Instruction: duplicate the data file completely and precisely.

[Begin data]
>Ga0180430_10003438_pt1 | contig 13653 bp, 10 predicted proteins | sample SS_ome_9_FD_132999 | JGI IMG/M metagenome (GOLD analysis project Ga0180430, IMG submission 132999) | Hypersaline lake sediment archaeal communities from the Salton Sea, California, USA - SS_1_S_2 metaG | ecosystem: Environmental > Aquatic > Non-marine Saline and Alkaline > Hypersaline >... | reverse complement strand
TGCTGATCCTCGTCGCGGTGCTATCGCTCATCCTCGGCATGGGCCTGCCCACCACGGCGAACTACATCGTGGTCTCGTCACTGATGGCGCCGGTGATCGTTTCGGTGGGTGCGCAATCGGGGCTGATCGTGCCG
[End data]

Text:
>Ga0180430_10003438_pt1 | contig 13653 bp, 10 predicted proteins | sample SS_ome_9_FD_132999 | JGI IMG/M metagenome (GOLD analysis project Ga0180430, IMG submission 132999) | Hypersaline lake sediment archaeal communities from the Salton Sea, California, USA - SS_1_S_2 metaG | ecosystem: Environmental > Aquatic > Non-marine Saline and Alkaline > Hypersaline >... | reverse complement strand
TGCTGATCCTCGTCGCGGTGCTATCGCTCATCCTCGGCATGGGCCTGCCCACCACGGCGAACTACATCGTGGTCTCGTCACTGATGGCGCCGGTGATCGTTTCGGTGGGTGCGCAATCGGGGCTGATCGTGCCG